Over the years I have been asked countless times what economic development really is and how the average person might impact the regional economic development efforts. There are groups like the Cowlitz Economic Development Council all over the country working to attract investment to their community. These economic development organizations are on the forefront of the news and helping to make economic development happen. There are other economic development efforts going on throughout the region that are much less visible yet support the overall economic development effort. The Cowlitz Wahkiakum Council of Governments (CWCOG) runs the Economic Development District and completes the Comprehensive Economic Development Strategy for the region. The CWCOG role is one primarily of planning. The cities and counties include economic development in their efforts as well. The Small Business Development Center, Lower Columbia College and numerous local nonprofits also impact economic development efforts. Their efforts can work to improve the local quality of life, worker readiness and other important factors that support economic development. Groups like the Kelso Longview Chamber also play an important role in our economic development efforts. According to the International Economic Development Council, “Economic development is the intentional practice of improving a community’s economic well-being and quality of life. It includes a broad-range of activities to attract, create, and retain jobs, and to foster a resilient, pro-growth tax base and an inclusive economy. The practice of economic development comprises of a collaborative effort involving industry, government and myriad community stakeholders”. I have always thought of the economic development process as a collaborative effort to force positive change in the community. In most cases economic development does not just happen. It is something that must be planned and then forced to happen. Any business or resident can play a role in instigating economic development, or for that matter, building roadblocks to slow the process. A community cannot sit back and wait for the change to happen, it must work cooperatively to be that change. We are doing things today to make tomorrow better, and we must remember that economic development is a long-term process. The good things happening today were put in motion months, and in some cases, years ago. Good work today will pay dividends somewhere in the future. Economic development should not necessarily be growth for growths sake; it should be part of a larger understanding of the community including its assets and challenges. As mentioned before, economic development is about forcing the change that we want to see, but reality constrains each community as it approaches the economic development puzzle. A systematic approach to getting from our current position to that desired level of community vitality is required and can be reached by building upon our strengths. The economic development conversation generally focuses on bringing new money in from outside the community. With the Ports in the region, our access to I-5, and the rail backbone, we have the building blocks for a stronger economy. Our region is situated to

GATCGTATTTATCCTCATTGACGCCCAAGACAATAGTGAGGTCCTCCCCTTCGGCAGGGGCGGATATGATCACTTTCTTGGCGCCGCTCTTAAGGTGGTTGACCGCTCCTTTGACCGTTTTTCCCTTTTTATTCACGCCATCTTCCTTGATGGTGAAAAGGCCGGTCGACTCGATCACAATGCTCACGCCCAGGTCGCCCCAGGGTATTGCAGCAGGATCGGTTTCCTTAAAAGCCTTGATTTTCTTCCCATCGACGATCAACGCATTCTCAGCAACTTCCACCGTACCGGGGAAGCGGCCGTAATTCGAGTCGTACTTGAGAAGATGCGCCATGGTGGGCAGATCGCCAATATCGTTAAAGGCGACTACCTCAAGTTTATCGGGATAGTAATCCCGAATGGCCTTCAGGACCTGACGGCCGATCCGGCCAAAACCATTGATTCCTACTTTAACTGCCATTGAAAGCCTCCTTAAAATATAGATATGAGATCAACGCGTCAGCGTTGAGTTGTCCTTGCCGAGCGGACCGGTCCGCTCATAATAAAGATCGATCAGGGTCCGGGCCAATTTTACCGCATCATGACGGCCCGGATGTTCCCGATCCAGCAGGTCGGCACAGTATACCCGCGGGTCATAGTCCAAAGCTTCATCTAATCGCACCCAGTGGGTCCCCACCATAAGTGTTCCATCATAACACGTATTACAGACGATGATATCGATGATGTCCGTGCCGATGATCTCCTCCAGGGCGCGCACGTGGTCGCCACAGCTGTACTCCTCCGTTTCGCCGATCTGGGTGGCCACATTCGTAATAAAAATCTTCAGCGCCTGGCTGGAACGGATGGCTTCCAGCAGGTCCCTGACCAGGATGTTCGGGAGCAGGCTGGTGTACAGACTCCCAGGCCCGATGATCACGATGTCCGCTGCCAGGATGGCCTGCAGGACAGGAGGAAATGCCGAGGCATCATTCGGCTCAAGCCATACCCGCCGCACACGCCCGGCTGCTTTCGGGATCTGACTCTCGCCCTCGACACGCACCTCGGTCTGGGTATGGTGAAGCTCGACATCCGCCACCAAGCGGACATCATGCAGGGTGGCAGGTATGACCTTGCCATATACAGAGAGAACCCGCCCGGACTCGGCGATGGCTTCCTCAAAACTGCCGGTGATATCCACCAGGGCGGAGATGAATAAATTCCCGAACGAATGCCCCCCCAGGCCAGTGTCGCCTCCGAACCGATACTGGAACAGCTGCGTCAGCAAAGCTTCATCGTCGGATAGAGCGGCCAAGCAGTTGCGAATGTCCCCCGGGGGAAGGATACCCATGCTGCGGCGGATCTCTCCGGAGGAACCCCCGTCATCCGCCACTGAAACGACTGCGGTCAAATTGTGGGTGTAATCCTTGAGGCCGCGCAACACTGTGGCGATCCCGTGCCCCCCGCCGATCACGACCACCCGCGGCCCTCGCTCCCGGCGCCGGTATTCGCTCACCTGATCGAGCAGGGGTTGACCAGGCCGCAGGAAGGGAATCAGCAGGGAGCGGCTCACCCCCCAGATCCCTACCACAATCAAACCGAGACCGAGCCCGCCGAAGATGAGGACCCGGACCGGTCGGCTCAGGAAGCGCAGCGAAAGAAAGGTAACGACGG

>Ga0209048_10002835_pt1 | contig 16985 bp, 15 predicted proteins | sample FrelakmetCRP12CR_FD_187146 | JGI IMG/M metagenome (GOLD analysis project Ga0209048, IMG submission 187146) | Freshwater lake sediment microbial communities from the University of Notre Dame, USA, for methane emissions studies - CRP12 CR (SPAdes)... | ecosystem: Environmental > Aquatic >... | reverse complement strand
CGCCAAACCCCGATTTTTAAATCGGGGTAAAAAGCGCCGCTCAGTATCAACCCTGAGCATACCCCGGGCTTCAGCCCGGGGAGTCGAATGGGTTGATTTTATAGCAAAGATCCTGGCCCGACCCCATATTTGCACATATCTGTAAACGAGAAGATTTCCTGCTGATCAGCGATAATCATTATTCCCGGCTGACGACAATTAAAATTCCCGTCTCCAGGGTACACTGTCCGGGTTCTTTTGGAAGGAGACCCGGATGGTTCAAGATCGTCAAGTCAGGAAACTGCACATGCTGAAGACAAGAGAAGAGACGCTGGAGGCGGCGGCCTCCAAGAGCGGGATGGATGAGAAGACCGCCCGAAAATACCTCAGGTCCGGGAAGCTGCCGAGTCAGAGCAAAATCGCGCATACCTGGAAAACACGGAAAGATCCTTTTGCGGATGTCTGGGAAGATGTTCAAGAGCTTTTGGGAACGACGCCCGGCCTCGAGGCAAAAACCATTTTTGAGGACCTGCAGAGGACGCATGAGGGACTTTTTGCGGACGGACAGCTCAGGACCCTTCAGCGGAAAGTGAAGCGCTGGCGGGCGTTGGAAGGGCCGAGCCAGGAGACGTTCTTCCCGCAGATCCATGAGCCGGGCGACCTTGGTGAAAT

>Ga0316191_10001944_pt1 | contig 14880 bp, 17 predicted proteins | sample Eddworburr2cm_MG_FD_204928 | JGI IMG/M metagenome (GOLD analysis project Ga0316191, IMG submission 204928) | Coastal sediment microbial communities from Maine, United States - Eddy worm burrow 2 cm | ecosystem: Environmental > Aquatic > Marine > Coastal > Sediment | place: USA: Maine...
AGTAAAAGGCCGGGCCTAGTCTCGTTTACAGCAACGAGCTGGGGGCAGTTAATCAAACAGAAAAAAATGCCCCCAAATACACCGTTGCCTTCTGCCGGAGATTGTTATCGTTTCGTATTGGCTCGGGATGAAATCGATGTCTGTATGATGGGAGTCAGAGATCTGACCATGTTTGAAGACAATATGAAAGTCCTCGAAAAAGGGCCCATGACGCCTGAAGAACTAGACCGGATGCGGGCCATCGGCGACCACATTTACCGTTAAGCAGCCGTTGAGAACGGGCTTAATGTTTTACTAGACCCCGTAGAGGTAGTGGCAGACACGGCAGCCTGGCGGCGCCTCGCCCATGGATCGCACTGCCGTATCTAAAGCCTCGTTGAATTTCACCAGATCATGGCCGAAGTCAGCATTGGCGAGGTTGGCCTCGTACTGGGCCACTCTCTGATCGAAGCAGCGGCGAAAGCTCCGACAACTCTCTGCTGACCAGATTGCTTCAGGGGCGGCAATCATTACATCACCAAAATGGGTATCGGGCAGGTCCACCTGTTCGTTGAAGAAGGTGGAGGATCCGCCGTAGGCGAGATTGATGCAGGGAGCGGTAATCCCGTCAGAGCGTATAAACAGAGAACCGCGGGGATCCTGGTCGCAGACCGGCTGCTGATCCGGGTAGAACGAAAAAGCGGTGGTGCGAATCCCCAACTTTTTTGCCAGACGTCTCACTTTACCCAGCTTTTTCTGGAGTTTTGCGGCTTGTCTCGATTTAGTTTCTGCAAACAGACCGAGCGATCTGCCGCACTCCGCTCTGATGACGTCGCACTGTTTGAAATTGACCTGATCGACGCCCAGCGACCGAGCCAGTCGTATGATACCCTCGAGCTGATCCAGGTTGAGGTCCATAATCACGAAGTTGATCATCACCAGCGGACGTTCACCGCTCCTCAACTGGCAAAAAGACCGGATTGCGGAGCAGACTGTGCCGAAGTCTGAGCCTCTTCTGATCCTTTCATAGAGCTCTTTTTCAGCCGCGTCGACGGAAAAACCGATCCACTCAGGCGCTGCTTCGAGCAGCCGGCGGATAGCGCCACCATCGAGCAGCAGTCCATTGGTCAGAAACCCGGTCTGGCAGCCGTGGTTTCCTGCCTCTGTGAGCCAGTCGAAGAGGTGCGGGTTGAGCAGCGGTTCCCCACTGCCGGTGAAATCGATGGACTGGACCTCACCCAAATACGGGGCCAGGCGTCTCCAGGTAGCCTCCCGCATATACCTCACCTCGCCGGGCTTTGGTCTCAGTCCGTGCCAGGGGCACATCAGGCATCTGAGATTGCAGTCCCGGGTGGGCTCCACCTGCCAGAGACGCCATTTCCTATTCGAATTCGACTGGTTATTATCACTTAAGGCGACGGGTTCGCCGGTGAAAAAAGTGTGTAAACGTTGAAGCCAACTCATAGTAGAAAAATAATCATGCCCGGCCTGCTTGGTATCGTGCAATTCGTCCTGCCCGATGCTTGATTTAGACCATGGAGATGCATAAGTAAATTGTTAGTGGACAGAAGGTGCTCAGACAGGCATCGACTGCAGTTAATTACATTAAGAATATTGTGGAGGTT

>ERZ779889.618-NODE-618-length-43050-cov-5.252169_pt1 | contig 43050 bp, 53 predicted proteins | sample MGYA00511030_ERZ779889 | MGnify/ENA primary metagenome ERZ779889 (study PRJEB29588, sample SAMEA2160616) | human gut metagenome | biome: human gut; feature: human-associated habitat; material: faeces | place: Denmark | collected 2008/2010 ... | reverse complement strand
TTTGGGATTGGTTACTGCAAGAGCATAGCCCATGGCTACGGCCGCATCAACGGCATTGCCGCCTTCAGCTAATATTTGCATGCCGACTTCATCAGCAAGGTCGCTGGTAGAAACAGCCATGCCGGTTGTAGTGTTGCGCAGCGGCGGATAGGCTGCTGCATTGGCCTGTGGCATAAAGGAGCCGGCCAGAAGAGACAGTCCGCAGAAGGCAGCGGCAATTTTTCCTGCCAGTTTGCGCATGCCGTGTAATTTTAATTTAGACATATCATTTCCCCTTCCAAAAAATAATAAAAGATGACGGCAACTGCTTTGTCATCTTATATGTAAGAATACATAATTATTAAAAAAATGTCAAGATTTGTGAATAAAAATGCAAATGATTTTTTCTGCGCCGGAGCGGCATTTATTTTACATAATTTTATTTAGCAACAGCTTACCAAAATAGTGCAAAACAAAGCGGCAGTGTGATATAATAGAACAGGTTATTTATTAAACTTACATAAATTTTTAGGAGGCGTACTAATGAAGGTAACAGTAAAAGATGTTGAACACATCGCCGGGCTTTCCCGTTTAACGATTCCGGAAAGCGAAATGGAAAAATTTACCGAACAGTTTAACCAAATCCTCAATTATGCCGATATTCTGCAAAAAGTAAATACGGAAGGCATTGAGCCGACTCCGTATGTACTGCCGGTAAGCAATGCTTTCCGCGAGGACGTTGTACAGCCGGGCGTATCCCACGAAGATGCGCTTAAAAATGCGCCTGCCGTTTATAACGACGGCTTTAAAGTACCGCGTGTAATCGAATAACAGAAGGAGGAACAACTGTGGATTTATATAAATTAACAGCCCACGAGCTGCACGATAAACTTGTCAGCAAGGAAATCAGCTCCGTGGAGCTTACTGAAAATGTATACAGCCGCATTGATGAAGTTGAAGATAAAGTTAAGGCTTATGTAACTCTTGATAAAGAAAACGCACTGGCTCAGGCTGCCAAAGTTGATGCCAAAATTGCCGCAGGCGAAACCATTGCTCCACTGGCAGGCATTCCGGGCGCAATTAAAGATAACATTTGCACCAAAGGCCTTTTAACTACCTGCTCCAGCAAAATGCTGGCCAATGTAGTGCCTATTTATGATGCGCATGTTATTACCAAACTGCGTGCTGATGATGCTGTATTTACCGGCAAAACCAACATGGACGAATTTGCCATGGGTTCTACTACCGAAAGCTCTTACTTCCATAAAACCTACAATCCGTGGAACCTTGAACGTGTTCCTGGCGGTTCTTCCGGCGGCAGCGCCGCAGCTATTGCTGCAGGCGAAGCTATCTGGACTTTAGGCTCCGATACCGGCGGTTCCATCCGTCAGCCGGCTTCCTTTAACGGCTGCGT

support and benefit from our unique economic factors. What does it take to move the conversation about a better economy to a new reality? We as a community should recommit to an improved region for all. We should continue efforts to attract new investment to the region, and work feverishly to maintain the current businesses we have and support their growth and development. This includes a focus on the traded sector firms, those bringing new dollars into the region, and efforts to attract their suppliers and buyers to build the strength and breadth of the sector. We must also work to support the establishment and growth of new businesses that will bring new skills, opportunities and revenues to the region. These efforts will support existing and future family wage jobs. We must also work to support and build our infrastructure base. This includes everything from our transportation system to strong water, sewer and electrical systems. We need to continue to search for opportunities to diversify the economy beyond the existing traded sector drivers. Employer diversity will do wonders for the region in challenging times, as it will in times of economic growth. We have historically depended on value added production in a variety of forms. Despite ongoing threats to the extraction industries that have supported the region, they will play a long-term role in our economy. Forest products, agriculture and mining products will continue to fuel the ports and related businesses in the region. We must continue to protect those industries, and the jobs they produce as businesses continue to find ways to lower their impacts to the environment and meet consumer needs. What can you do, as an individual, to assist in the overall economic development efforts of the region? Consider your role and involvement in some of the following activities. Maintain a positive outlook and find the bright side as we approach community issues • Support youth programs • Provide your employees ongoing education and training • Invite associates from outside the area to set up shop here in the Lower Columbia region • Support financial literacy • Be a mentor to a business start-up • Seek, support and encourage positive change • Purchase regional food products when available • Pull together a group of associates to pool investments for a local startup • Support efforts to help people move out of poverty • Engage in your community in a way that supports your passions • Remember that neither the Ds or Rs have all the answers • Support a local art or mural project For more Fashing, see page 15 December 2018 | Kelso Longview Business Connection | 13